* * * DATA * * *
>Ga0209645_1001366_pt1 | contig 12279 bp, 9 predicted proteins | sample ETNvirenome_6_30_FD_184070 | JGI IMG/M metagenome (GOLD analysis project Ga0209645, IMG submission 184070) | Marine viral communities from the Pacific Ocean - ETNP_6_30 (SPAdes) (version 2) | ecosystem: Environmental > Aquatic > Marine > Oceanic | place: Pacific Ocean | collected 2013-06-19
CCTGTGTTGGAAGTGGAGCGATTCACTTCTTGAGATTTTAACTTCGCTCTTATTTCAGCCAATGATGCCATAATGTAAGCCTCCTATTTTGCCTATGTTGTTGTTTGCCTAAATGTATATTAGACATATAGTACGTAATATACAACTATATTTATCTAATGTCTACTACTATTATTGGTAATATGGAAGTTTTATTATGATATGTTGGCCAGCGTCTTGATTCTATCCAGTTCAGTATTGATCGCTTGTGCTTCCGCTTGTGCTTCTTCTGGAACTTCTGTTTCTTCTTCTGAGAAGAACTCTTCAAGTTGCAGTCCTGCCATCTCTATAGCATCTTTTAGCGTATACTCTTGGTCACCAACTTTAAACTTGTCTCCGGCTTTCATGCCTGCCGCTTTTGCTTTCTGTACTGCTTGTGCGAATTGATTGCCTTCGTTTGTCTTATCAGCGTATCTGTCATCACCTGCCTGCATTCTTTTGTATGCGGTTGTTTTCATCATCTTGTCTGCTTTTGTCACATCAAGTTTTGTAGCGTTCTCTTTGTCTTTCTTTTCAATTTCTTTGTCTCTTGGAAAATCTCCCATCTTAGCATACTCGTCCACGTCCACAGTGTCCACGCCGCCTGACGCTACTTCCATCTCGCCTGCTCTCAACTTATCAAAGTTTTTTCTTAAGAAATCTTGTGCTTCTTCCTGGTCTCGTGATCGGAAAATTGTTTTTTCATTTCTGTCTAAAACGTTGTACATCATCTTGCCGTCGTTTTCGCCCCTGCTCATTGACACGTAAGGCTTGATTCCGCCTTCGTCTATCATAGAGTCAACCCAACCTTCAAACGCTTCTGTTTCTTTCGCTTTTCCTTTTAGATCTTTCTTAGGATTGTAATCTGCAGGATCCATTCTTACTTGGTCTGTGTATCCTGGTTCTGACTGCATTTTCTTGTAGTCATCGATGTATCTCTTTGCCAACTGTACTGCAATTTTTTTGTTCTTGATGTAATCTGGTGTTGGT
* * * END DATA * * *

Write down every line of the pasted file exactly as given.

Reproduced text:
>Ga0209645_1001366_pt1 | contig 12279 bp, 9 predicted proteins | sample ETNvirenome_6_30_FD_184070 | JGI IMG/M metagenome (GOLD analysis project Ga0209645, IMG submission 184070) | Marine viral communities from the Pacific Ocean - ETNP_6_30 (SPAdes) (version 2) | ecosystem: Environmental > Aquatic > Marine > Oceanic | place: Pacific Ocean | collected 2013-06-19
CCTGTGTTGGAAGTGGAGCGATTCACTTCTTGAGATTTTAACTTCGCTCTTATTTCAGCCAATGATGCCATAATGTAAGCCTCCTATTTTGCCTATGTTGTTGTTTGCCTAAATGTATATTAGACATATAGTACGTAATATACAACTATATTTATCTAATGTCTACTACTATTATTGGTAATATGGAAGTTTTATTATGATATGTTGGCCAGCGTCTTGATTCTATCCAGTTCAGTATTGATCGCTTGTGCTTCCGCTTGTGCTTCTTCTGGAACTTCTGTTTCTTCTTCTGAGAAGAACTCTTCAAGTTGCAGTCCTGCCATCTCTATAGCATCTTTTAGCGTATACTCTTGGTCACCAACTTTAAACTTGTCTCCGGCTTTCATGCCTGCCGCTTTTGCTTTCTGTACTGCTTGTGCGAATTGATTGCCTTCGTTTGTCTTATCAGCGTATCTGTCATCACCTGCCTGCATTCTTTTGTATGCGGTTGTTTTCATCATCTTGTCTGCTTTTGTCACATCAAGTTTTGTAGCGTTCTCTTTGTCTTTCTTTTCAATTTCTTTGTCTCTTGGAAAATCTCCCATCTTAGCATACTCGTCCACGTCCACAGTGTCCACGCCGCCTGACGCTACTTCCATCTCGCCTGCTCTCAACTTATCAAAGTTTTTTCTTAAGAAATCTTGTGCTTCTTCCTGGTCTCGTGATCGGAAAATTGTTTTTTCATTTCTGTCTAAAACGTTGTACATCATCTTGCCGTCGTTTTCGCCCCTGCTCATTGACACGTAAGGCTTGATTCCGCCTTCGTCTATCATAGAGTCAACCCAACCTTCAAACGCTTCTGTTTCTTTCGCTTTTCCTTTTAGATCTTTCTTAGGATTGTAATCTGCAGGATCCATTCTTACTTGGTCTGTGTATCCTGGTTCTGACTGCATTTTCTTGTAGTCATCGATGTATCTCTTTGCCAACTGTACTGCAATTTTTTTGTTCTTGATGTAATCTGGTGTTGGT